Mount Inyo, New York Butte, Pleasant Point
By: Igor Mamedalin
Originally, this climbing event was billed to include a climb of Nelson Peak on Saturday and of the remaining four on Sunday, as an extended dayhike. However, due to the popular outcry and the leaders' innate sensibilities, the trip was scaled down to mortal level and converted to a two day 26+ mile backpack of the four Inyo ridge peaks.
At 5:30 am Saturday morning, thirteen mortal souls gathered outside of Lone Pine Station in quest of adventure. The skies were specked with remnants of the preceding night's showers. Three 4WD vehicles were used to set up the car shuttle by leaving two vehicles at the foot of Inyo Peak (end of a poor road about seven miles northeast of Lone Pine Station): The remaining vehicles were used to carry everyone up a well graded dirt road to Cerro Gordo. From Cerro Gordo we drove another mile to a saddle on the Swansea road (3rd class) where we parked and mounted our packs onto our eager backs (with 10 to 12 quarts of water each). The adventure began.
Following an old pipeline trail we soon. rejoined the Swansea jeep road northwest of Pleasant. Dumping the heavy packs, all scampered up the class 2 slopes of Pleasant for a "pleasant" view of the surrounding vistas and of our ultimate destinations in the far distance. After returning to the packs, we continued the stroll along the Swansea road as scattered clouds drifted over the ridge. The temperature was perfect and the view of thunderclouds forming over the Sierras was spectacular. Unfortunately, the thunderclouds caught up with us as we ate lunch at the old salt mine tramway, a historic site.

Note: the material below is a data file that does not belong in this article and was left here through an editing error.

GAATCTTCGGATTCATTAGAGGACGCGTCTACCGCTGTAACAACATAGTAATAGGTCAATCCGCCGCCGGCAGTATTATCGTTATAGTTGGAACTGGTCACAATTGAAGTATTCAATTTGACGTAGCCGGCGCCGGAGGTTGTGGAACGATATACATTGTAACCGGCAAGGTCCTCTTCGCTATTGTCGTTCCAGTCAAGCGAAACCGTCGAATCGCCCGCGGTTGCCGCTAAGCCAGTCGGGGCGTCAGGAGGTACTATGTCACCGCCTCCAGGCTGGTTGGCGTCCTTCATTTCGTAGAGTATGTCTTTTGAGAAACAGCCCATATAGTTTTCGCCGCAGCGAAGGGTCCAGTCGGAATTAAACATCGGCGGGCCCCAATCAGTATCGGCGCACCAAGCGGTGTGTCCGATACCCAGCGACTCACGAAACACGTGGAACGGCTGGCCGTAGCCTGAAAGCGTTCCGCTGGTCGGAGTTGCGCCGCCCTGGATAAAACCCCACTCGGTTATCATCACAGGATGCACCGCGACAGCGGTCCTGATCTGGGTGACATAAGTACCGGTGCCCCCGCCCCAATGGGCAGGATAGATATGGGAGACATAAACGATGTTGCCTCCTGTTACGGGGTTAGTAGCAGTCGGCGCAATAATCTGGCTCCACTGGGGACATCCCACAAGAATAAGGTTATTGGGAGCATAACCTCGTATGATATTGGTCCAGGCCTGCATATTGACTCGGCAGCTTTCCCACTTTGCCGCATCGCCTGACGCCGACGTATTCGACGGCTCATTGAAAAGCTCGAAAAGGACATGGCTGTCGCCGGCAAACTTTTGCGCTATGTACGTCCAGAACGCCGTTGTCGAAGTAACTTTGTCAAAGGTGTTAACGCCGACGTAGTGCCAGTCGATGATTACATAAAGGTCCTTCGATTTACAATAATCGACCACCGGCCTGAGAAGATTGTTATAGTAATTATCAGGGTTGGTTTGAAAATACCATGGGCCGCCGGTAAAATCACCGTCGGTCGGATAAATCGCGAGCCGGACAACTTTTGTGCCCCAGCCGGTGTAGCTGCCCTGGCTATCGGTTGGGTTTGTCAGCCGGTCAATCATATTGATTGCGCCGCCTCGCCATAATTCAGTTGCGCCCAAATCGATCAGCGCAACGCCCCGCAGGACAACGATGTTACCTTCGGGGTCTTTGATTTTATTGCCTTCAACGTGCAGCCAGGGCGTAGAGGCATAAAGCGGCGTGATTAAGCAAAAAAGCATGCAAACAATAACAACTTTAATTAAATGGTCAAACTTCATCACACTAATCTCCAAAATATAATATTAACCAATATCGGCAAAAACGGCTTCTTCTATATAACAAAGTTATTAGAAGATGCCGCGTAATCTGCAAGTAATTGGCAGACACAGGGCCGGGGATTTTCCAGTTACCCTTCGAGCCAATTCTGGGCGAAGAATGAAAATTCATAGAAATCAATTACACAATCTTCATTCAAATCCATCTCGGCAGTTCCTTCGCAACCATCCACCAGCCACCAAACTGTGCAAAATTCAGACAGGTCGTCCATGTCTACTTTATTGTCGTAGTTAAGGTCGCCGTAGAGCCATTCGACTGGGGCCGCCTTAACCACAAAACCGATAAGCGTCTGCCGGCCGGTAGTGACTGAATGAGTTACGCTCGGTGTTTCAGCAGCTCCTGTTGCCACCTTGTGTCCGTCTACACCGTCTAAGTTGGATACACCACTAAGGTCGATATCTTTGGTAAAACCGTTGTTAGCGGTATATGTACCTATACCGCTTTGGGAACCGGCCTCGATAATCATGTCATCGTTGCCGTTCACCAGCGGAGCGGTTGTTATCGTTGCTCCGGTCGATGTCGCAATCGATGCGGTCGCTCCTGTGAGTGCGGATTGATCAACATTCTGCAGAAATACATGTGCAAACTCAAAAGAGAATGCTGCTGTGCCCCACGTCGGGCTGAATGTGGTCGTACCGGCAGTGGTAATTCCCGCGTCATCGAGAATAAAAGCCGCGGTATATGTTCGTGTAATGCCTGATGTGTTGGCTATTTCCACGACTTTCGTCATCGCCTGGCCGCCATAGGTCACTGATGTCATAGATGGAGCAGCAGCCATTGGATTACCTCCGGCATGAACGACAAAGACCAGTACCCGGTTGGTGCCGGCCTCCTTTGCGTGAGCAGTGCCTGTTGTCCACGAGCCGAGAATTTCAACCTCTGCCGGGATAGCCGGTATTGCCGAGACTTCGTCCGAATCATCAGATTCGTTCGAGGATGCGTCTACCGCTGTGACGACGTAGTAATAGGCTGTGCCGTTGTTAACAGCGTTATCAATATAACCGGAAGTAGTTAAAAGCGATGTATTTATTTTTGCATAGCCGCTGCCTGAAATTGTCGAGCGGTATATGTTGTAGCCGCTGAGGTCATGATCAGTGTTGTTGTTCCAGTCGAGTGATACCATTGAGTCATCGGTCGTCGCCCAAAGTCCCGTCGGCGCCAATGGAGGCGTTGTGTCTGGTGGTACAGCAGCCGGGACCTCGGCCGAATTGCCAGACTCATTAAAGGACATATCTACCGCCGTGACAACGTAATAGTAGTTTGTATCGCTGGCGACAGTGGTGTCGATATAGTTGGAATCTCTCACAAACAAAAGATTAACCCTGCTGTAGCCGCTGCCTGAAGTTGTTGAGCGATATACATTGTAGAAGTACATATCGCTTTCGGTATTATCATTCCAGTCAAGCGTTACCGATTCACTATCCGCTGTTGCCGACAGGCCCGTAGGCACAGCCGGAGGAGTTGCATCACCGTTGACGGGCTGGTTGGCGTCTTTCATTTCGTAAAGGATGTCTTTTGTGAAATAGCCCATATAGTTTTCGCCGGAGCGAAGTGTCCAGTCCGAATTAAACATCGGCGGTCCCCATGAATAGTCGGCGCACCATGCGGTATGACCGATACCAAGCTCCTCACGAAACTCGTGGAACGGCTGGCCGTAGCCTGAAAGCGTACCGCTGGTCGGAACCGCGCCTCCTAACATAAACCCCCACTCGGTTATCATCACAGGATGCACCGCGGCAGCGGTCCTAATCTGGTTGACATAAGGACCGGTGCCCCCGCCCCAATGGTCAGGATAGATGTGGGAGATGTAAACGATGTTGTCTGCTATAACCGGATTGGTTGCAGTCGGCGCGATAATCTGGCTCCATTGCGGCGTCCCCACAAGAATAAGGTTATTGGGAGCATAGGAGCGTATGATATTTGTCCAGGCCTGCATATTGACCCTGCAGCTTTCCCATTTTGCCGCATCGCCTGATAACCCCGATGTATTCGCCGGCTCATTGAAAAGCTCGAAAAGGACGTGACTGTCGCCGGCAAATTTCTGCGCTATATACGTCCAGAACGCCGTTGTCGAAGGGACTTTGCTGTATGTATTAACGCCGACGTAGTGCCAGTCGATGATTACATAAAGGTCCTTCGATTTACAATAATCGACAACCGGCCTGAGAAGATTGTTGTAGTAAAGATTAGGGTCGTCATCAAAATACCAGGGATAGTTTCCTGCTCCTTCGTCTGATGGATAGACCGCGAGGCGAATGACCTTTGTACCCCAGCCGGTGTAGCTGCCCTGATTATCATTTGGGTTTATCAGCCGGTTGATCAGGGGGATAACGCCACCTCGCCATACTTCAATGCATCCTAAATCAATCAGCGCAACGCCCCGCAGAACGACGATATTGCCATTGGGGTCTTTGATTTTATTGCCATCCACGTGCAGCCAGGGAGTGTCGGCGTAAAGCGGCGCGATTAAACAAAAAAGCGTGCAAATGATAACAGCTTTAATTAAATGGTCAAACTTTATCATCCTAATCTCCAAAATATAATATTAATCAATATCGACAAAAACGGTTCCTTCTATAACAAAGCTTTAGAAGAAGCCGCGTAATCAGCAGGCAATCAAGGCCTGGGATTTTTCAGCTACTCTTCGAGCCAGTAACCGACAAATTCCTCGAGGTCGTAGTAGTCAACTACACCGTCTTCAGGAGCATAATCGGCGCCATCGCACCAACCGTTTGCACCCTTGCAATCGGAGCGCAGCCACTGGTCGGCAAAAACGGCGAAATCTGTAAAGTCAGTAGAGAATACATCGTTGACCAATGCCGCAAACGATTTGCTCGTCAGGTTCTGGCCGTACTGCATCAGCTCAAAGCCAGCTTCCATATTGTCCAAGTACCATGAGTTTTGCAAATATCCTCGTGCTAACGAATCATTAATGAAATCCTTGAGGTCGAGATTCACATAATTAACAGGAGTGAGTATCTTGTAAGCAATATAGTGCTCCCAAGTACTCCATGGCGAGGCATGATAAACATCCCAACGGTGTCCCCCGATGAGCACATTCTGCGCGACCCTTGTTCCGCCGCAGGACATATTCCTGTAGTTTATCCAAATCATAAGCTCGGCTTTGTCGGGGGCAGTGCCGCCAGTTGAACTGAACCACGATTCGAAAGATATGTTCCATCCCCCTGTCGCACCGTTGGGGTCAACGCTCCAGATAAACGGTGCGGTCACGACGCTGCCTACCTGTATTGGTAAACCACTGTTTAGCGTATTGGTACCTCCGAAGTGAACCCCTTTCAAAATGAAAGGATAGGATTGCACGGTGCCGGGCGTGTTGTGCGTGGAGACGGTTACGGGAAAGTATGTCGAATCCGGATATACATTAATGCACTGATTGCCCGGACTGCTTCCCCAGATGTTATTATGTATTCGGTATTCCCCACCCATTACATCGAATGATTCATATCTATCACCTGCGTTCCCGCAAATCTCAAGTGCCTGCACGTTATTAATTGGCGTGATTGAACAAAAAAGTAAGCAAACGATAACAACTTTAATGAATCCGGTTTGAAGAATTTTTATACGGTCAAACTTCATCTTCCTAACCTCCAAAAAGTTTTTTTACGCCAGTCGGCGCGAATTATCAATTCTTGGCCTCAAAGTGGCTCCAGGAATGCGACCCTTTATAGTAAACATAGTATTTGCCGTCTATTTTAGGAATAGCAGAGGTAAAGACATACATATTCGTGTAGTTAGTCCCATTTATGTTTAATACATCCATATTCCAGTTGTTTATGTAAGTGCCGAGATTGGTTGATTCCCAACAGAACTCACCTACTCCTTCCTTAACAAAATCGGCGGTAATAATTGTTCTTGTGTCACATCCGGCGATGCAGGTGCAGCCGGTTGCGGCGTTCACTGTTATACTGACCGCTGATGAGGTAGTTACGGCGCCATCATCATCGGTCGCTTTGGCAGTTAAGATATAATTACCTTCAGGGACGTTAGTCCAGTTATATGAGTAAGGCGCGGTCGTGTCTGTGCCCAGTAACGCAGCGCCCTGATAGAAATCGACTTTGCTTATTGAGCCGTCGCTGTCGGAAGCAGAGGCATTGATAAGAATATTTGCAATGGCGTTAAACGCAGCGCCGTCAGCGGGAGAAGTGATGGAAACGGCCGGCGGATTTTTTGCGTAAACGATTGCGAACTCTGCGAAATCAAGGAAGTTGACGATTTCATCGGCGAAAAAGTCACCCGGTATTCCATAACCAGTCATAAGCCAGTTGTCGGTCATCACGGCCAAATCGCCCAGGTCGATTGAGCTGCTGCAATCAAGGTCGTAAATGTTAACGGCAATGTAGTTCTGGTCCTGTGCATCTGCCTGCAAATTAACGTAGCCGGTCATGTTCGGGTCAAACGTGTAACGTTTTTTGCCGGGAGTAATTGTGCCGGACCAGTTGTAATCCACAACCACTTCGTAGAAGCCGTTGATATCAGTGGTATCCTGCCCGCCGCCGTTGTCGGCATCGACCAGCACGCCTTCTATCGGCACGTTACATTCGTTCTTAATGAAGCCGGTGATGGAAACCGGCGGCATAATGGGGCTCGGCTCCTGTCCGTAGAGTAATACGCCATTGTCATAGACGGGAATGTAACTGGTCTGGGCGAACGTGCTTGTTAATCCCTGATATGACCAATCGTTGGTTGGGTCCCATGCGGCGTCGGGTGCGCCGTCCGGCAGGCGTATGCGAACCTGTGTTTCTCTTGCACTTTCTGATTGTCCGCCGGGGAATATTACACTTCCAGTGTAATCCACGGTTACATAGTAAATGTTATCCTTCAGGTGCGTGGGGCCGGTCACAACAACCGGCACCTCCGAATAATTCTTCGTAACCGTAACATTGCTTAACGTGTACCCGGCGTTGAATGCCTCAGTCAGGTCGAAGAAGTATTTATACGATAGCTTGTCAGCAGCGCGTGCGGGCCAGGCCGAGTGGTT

Scattered drizzles accompanied us on our way to Burgess Mine. As we neared Burgess Mine the distance between the front and the rear of the group began to grow: one of the thirteen mortals was feeling ill (headache and nausea, diagnosed as altitude sickness). In the shelter of the Burgess Mine cabin (with primitive fireplace) we waited for the thunderclouds to pass and attempted to nurse the ill climber back to health. With neither objective realized (clouds still drizzling and climber still ill) and with cabin fever mounting after the two hour confinement, we ventured on toward New York Butte now only two miles away. After climbing New York Butte, camp was made early a few hundred feet from. the top, With ample wood around us, a bonfire was kept fueled all night to keep Jim Farkas warm (he chose to travel light without a sleeping bag). Everyone stayed dry through the night as thundershowers managed skirted around our campsite (were we mortal?).
Although morning dawned too early, we were rewarded with unrivaled views of the Sierras and Owens Valley to the west and of the Saline Valley to the east. Unfortunately, morning also found our one mortal poorly rested and still ill. Two climbers (an E rated leader and a provisional I leader) stepped forward to take the ill climber down. With the ill climber in good hands, the remaining group was able to continue as scheduled, in good conscience, toward their objective in the distance. Two routes were available to expedite the evacuation. Cars could be reached by retracing the steps for fourteen miles of ups and downs along Swansea road. Or, cars could be reached in six miles by continuing north to Forgotten Pass, following a trail along the west face of Keynot Peak and then dropping cross down a ridge to the cars. The leaders recommended the shorter, primarily cross-country, route as they set off at 6:30 with the remaining group of fellow ridge runners.